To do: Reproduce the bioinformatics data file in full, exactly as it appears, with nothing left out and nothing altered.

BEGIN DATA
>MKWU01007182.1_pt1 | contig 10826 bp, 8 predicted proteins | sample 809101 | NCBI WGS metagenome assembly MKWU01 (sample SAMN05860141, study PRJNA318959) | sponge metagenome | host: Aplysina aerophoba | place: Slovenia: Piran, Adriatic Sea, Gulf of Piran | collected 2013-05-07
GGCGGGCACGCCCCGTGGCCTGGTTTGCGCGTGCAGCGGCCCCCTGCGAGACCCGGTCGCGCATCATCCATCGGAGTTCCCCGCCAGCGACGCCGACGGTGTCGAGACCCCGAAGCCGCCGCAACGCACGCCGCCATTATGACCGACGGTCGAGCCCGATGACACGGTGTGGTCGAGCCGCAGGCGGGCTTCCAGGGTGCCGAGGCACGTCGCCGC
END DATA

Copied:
>MKWU01007182.1_pt1 | contig 10826 bp, 8 predicted proteins | sample 809101 | NCBI WGS metagenome assembly MKWU01 (sample SAMN05860141, study PRJNA318959) | sponge metagenome | host: Aplysina aerophoba | place: Slovenia: Piran, Adriatic Sea, Gulf of Piran | collected 2013-05-07
GGCGGGCACGCCCCGTGGCCTGGTTTGCGCGTGCAGCGGCCCCCTGCGAGACCCGGTCGCGCATCATCCATCGGAGTTCCCCGCCAGCGACGCCGACGGTGTCGAGACCCCGAAGCCGCCGCAACGCACGCCGCCATTATGACCGACGGTCGAGCCCGATGACACGGTGTGGTCGAGCCGCAGGCGGGCTTCCAGGGTGCCGAGGCACGTCGCCGC